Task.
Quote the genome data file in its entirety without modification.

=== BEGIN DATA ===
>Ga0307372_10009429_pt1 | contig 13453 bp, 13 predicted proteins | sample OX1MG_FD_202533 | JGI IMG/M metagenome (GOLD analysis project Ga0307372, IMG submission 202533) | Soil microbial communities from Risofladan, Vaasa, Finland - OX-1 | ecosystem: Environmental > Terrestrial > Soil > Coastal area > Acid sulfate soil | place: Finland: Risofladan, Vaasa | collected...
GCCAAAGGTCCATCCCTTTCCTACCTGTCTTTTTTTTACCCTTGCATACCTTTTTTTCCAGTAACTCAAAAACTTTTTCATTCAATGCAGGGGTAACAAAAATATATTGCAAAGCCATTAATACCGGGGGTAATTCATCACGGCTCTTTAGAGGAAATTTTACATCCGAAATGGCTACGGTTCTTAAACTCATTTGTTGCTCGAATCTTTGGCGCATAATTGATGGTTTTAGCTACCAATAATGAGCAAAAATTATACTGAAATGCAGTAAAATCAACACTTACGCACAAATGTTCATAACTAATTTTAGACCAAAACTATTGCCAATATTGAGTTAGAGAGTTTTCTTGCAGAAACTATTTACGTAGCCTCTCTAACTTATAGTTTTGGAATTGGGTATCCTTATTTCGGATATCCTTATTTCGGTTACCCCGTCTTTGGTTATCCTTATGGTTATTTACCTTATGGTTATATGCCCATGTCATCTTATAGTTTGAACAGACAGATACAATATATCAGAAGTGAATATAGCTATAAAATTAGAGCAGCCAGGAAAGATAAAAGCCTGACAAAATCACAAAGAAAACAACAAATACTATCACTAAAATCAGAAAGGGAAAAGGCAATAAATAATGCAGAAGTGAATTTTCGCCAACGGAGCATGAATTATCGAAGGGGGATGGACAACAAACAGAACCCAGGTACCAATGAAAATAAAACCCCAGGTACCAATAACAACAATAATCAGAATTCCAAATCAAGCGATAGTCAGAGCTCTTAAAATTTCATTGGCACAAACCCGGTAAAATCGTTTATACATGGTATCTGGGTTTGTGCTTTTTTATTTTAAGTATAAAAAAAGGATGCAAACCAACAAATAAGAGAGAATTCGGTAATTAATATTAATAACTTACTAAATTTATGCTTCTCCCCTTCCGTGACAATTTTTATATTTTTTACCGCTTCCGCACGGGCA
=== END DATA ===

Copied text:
>Ga0307372_10009429_pt1 | contig 13453 bp, 13 predicted proteins | sample OX1MG_FD_202533 | JGI IMG/M metagenome (GOLD analysis project Ga0307372, IMG submission 202533) | Soil microbial communities from Risofladan, Vaasa, Finland - OX-1 | ecosystem: Environmental > Terrestrial > Soil > Coastal area > Acid sulfate soil | place: Finland: Risofladan, Vaasa | collected...
GCCAAAGGTCCATCCCTTTCCTACCTGTCTTTTTTTTACCCTTGCATACCTTTTTTTCCAGTAACTCAAAAACTTTTTCATTCAATGCAGGGGTAACAAAAATATATTGCAAAGCCATTAATACCGGGGGTAATTCATCACGGCTCTTTAGAGGAAATTTTACATCCGAAATGGCTACGGTTCTTAAACTCATTTGTTGCTCGAATCTTTGGCGCATAATTGATGGTTTTAGCTACCAATAATGAGCAAAAATTATACTGAAATGCAGTAAAATCAACACTTACGCACAAATGTTCATAACTAATTTTAGACCAAAACTATTGCCAATATTGAGTTAGAGAGTTTTCTTGCAGAAACTATTTACGTAGCCTCTCTAACTTATAGTTTTGGAATTGGGTATCCTTATTTCGGATATCCTTATTTCGGTTACCCCGTCTTTGGTTATCCTTATGGTTATTTACCTTATGGTTATATGCCCATGTCATCTTATAGTTTGAACAGACAGATACAATATATCAGAAGTGAATATAGCTATAAAATTAGAGCAGCCAGGAAAGATAAAAGCCTGACAAAATCACAAAGAAAACAACAAATACTATCACTAAAATCAGAAAGGGAAAAGGCAATAAATAATGCAGAAGTGAATTTTCGCCAACGGAGCATGAATTATCGAAGGGGGATGGACAACAAACAGAACCCAGGTACCAATGAAAATAAAACCCCAGGTACCAATAACAACAATAATCAGAATTCCAAATCAAGCGATAGTCAGAGCTCTTAAAATTTCATTGGCACAAACCCGGTAAAATCGTTTATACATGGTATCTGGGTTTGTGCTTTTTTATTTTAAGTATAAAAAAAGGATGCAAACCAACAAATAAGAGAGAATTCGGTAATTAATATTAATAACTTACTAAATTTATGCTTCTCCCCTTCCGTGACAATTTTTATATTTTTTACCGCTTCCGCACGGGCA